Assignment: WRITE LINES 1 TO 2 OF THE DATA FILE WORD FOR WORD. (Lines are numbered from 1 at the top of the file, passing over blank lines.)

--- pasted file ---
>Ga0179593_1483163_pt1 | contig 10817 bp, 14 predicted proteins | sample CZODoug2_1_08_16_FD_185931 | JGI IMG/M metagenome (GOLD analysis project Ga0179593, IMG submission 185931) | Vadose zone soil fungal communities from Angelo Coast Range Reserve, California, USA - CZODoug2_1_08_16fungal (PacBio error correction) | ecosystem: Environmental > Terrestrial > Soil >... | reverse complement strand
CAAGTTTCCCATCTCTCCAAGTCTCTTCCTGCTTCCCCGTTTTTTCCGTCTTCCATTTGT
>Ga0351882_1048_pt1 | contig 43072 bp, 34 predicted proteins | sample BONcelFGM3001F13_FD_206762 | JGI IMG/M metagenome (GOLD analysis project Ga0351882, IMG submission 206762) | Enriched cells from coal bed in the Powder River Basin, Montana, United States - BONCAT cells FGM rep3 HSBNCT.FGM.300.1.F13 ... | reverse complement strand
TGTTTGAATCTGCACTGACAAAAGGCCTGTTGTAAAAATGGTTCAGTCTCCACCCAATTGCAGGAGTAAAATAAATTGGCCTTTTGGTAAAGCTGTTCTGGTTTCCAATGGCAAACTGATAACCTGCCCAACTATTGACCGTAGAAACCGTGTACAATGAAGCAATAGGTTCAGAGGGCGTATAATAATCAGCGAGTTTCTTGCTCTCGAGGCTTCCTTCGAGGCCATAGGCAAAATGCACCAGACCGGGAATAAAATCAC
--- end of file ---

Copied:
>Ga0179593_1483163_pt1 | contig 10817 bp, 14 predicted proteins | sample CZODoug2_1_08_16_FD_185931 | JGI IMG/M metagenome (GOLD analysis project Ga0179593, IMG submission 185931) | Vadose zone soil fungal communities from Angelo Coast Range Reserve, California, USA - CZODoug2_1_08_16fungal (PacBio error correction) | ecosystem: Environmental > Terrestrial > Soil >... | reverse complement strand
CAAGTTTCCCATCTCTCCAAGTCTCTTCCTGCTTCCCCGTTTTTTCCGTCTTCCATTTGT